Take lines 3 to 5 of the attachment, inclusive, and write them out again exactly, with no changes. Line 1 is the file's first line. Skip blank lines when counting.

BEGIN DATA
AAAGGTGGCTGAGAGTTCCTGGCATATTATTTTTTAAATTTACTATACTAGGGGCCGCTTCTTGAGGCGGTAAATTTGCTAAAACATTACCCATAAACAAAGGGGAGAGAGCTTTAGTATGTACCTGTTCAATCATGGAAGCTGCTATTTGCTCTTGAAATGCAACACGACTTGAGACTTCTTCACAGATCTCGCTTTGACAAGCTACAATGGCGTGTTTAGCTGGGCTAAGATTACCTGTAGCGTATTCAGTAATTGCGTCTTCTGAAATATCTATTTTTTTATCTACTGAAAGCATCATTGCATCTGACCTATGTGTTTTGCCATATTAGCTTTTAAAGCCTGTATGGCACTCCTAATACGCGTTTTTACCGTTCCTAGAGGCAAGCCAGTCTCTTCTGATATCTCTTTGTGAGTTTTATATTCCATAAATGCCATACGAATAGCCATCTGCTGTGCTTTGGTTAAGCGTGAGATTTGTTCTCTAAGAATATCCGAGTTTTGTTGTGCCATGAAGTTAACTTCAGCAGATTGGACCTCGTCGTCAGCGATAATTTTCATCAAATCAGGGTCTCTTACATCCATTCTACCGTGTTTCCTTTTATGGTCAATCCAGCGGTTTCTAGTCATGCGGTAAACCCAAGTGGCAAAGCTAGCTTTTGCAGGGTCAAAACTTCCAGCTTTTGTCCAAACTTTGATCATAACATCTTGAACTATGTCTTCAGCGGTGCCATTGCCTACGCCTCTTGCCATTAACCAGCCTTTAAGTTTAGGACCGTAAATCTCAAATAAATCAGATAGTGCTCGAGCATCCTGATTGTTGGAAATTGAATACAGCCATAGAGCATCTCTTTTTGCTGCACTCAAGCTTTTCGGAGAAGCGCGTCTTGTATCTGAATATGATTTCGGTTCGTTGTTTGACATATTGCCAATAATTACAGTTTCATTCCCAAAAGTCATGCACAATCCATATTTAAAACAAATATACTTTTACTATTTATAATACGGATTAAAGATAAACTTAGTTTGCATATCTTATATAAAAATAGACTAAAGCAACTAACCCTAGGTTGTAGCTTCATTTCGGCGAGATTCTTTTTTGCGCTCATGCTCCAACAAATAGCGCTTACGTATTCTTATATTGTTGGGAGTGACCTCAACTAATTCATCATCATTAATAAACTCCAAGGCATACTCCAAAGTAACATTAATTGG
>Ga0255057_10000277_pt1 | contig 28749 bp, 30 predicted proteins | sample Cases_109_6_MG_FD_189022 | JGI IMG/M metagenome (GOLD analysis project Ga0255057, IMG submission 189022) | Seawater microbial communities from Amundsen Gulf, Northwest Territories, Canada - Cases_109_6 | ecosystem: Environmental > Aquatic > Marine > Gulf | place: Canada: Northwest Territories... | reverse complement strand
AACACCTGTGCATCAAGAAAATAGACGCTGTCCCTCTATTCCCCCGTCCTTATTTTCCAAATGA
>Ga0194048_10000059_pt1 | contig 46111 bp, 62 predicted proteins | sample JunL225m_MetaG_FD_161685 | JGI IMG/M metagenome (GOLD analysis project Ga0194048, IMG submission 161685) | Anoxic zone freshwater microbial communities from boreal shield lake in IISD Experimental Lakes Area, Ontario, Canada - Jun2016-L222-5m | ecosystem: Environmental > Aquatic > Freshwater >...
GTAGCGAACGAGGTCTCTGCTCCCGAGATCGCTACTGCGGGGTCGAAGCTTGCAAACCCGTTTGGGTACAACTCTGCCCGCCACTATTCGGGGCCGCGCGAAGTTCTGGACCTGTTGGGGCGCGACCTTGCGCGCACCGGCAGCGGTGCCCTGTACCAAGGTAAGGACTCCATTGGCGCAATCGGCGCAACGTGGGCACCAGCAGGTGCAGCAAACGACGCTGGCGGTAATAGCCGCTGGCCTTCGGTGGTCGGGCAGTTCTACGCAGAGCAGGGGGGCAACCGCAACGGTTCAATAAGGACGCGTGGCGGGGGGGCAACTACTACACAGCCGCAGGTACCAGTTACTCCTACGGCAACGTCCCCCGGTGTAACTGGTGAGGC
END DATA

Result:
AACACCTGTGCATCAAGAAAATAGACGCTGTCCCTCTATTCCCCCGTCCTTATTTTCCAAATGA
>Ga0194048_10000059_pt1 | contig 46111 bp, 62 predicted proteins | sample JunL225m_MetaG_FD_161685 | JGI IMG/M metagenome (GOLD analysis project Ga0194048, IMG submission 161685) | Anoxic zone freshwater microbial communities from boreal shield lake in IISD Experimental Lakes Area, Ontario, Canada - Jun2016-L222-5m | ecosystem: Environmental > Aquatic > Freshwater >...
GTAGCGAACGAGGTCTCTGCTCCCGAGATCGCTACTGCGGGGTCGAAGCTTGCAAACCCGTTTGGGTACAACTCTGCCCGCCACTATTCGGGGCCGCGCGAAGTTCTGGACCTGTTGGGGCGCGACCTTGCGCGCACCGGCAGCGGTGCCCTGTACCAAGGTAAGGACTCCATTGGCGCAATCGGCGCAACGTGGGCACCAGCAGGTGCAGCAAACGACGCTGGCGGTAATAGCCGCTGGCCTTCGGTGGTCGGGCAGTTCTACGCAGAGCAGGGGGGCAACCGCAACGGTTCAATAAGGACGCGTGGCGGGGGGGCAACTACTACACAGCCGCAGGTACCAGTTACTCCTACGGCAACGTCCCCCGGTGTAACTGGTGAGGC